Diabetes and pre-eclampsia
Affecting about 5% of pregnancies, pre-eclampsia is the medical term for abnormally high blood pressure which generally occurs in the second half of pregnancy.
The diagnosis is normally made after two documented blood pressure readings (at least 4 hours apart) of 140 over 90.
Women with pre-eclampsia may also show excess protein in their urine or decreased levels of platelets in their blood. A more detailed list of symptoms is in a previous blog post here
The condition causes health complications in both the mother and will not actually stop until the baby is delivered. This will normally happen through induction of labour at 37 or 38 weeks.
During pregnancy treatment to manage the condition includes:
- Medication to lower your blood pressure
- Anti-convulsant medication if you are fitting due to severe pre-eclampsia
Depending on the severity of the pre-eclampsia you will be closely monitored either daily at home or in hospital where you will have:
- regular blood pressure checks
- regular urine samples
- various blood tests
- ultrasound scans and
- electronic monitoring of the baby's heart rate
Diabetes and the increased risk of pre-eclampsia
Diabetes and pre-eclampsia are linked because higher levels of glucose in the blood can contribute to high blood pressure. It is believed that this consequently causes problematic changes to the way in which blood passes through the placenta.
This means that if you have diabetes, you are at twice the risk of developing pre-eclampsia. This applies to women with either type 1 or 2 diabetes before pregnancy as well as those developing diabetes during pregnancy (gestational diabetes).
Additionally having high blood pressure or kidney disease increases the risk. In fact, women with diabetic nephropathy (kidney disease) have quadruple the risk of developing pre-eclampsia.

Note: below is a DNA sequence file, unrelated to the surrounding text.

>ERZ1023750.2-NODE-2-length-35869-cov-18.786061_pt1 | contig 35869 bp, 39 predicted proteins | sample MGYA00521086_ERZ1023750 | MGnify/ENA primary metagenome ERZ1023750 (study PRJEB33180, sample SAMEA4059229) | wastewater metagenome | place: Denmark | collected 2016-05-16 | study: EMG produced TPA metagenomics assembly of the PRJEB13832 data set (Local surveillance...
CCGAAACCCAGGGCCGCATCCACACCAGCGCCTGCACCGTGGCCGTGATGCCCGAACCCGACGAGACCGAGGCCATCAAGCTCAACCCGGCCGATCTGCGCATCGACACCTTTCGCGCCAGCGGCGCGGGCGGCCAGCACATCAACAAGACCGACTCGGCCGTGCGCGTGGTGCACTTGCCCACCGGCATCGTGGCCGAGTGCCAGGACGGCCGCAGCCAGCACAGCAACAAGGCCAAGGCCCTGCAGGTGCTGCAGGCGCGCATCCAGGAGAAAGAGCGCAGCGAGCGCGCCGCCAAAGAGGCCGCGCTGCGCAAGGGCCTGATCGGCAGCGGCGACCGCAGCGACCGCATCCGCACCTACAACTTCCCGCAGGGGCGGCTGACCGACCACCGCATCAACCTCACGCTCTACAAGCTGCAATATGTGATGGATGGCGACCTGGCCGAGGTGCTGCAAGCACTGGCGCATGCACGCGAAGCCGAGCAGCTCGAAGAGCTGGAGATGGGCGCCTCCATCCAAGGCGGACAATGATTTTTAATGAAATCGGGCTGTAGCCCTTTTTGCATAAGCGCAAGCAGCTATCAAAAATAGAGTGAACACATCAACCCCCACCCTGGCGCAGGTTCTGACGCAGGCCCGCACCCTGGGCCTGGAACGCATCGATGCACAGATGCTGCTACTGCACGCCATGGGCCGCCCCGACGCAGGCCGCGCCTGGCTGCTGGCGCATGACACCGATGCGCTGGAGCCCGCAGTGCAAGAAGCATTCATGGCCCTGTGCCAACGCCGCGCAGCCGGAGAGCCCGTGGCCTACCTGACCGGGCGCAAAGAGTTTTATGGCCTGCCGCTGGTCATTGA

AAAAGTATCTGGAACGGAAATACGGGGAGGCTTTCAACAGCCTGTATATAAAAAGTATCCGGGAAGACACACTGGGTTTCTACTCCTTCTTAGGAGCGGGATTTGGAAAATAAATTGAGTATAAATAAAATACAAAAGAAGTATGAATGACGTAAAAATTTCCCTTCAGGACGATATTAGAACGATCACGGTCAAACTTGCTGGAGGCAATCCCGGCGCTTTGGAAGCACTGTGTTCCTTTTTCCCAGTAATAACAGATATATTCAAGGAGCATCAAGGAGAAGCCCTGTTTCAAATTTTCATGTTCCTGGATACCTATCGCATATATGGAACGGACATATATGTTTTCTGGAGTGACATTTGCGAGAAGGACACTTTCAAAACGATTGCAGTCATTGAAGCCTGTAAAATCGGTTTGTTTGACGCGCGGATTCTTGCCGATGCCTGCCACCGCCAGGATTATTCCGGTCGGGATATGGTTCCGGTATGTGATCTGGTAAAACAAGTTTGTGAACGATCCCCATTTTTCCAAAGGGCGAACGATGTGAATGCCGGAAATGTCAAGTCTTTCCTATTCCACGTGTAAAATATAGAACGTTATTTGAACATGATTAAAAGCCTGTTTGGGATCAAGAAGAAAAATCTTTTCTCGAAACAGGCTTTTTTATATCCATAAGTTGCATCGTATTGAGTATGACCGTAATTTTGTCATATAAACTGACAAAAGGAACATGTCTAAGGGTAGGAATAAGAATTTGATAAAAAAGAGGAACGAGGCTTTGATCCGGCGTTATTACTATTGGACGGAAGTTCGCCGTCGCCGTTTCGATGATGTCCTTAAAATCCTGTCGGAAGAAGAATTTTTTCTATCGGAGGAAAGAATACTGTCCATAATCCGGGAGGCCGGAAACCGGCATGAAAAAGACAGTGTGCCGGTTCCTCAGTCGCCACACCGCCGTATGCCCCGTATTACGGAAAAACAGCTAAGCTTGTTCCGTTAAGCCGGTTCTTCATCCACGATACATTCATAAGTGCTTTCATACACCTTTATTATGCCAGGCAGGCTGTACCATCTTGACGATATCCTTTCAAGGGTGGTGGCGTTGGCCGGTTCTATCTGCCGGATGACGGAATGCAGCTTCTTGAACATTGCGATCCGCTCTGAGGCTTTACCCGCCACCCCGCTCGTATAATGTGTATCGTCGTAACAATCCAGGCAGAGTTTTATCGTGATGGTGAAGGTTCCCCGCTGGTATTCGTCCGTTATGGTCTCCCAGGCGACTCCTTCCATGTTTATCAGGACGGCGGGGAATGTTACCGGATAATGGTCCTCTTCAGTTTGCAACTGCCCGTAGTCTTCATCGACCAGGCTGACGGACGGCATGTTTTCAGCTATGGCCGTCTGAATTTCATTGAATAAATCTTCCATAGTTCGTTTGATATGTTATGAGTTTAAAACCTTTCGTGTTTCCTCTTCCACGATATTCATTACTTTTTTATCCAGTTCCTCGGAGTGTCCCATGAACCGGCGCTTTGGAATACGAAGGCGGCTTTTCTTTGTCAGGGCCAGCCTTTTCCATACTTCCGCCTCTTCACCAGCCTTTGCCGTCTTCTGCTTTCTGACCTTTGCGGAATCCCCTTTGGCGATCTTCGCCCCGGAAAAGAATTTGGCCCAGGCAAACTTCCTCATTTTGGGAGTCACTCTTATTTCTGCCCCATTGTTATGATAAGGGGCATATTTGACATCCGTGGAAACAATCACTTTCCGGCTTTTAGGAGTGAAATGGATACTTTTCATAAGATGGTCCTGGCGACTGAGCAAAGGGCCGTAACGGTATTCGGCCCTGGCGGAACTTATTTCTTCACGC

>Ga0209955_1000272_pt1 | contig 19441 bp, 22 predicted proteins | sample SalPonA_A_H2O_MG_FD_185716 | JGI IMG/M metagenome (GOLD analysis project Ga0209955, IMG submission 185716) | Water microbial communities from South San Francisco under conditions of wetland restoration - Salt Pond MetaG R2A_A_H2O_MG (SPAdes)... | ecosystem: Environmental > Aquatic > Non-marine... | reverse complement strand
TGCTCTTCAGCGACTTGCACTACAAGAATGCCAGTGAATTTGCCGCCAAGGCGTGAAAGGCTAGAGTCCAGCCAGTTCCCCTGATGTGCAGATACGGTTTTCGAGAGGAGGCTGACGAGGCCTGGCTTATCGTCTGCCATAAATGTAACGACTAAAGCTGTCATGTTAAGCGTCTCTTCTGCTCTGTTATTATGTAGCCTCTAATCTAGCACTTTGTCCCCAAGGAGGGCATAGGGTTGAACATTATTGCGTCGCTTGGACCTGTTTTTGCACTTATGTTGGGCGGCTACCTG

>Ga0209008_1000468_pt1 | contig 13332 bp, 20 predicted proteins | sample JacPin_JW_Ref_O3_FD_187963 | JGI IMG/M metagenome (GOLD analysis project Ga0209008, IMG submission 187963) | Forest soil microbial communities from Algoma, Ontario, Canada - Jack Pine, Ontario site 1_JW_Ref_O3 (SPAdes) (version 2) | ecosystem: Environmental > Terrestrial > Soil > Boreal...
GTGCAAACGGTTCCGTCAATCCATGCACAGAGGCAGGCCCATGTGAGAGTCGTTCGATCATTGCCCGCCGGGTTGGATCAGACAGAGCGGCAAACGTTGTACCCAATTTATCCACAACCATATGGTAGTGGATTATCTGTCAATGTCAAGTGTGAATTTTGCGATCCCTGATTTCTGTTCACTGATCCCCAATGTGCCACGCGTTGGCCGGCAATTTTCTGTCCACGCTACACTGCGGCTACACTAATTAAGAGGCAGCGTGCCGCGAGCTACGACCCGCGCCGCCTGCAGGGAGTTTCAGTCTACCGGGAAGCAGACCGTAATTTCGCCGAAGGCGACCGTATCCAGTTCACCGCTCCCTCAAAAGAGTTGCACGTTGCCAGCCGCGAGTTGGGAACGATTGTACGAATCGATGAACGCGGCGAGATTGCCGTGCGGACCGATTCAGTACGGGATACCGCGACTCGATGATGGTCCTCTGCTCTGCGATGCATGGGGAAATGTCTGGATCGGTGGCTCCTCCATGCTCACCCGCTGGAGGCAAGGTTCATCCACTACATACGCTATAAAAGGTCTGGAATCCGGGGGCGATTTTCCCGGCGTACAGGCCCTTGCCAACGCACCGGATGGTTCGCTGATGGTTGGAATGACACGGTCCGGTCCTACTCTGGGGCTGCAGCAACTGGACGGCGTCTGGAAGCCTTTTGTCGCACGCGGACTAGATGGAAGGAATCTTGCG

Managing Gestational Diabetes
Women entering pregnancy with diagnosed diabetes will be familiar with the healthy lifestyle practices they should be following, but those who are found to have gestational diabetes (GD) should commit to making considerable changes including
- Following a healthier diet
There is a very helpful article about this here. This being the case it is important to eat in a healthy way during pregnancy in an effort to avoid contracting gestational diabetes (GD)
- Exercising regularly
- Frequent monitoring of blood glucose levels
- Possibly taking metformin or insulin therapy
Women who are diagnosed with GD should also be tested for diabetes 6-12 weeks after the baby is born and then every 12-36 months. Most will probably find that the condition disappears soon after they have delivered the baby.
However, some will continue to have diabetes or be at greater risk of developing it later - so a healthy lifestyle should be followed to delay or prevent its subsequent onset.
Future health effects of pre-eclampsia
In 2011 the American Heart Association listed both pre-eclampsia and gestational diabetes as risk factors for the future development of cardiovascular disease (CVD)
In 2016 European guidelines advised the monitoring of women with these health conditions in order to prevent the onset of CVD. This included advice about adopting a healthier lifestyle.
Unfortunately, many women are unaware of the relationship between pre-eclampsia/gestational diabetes and cardiovascular disease and those that do struggle with eating healthily and doing exercise when they are additionally coping with the demands of a new baby
I hope this has been helpful.
Although every effort is made to ensure that all health advice on this website is accurate and up to date it is for information purposes and should not replace a visit to your doctor or health care professional.
As the advice is general in nature rather than specific to individuals Dr Vanderpump cannot accept any liability for actions arising from its use nor can he be held responsible for the content of any pages referenced by an external link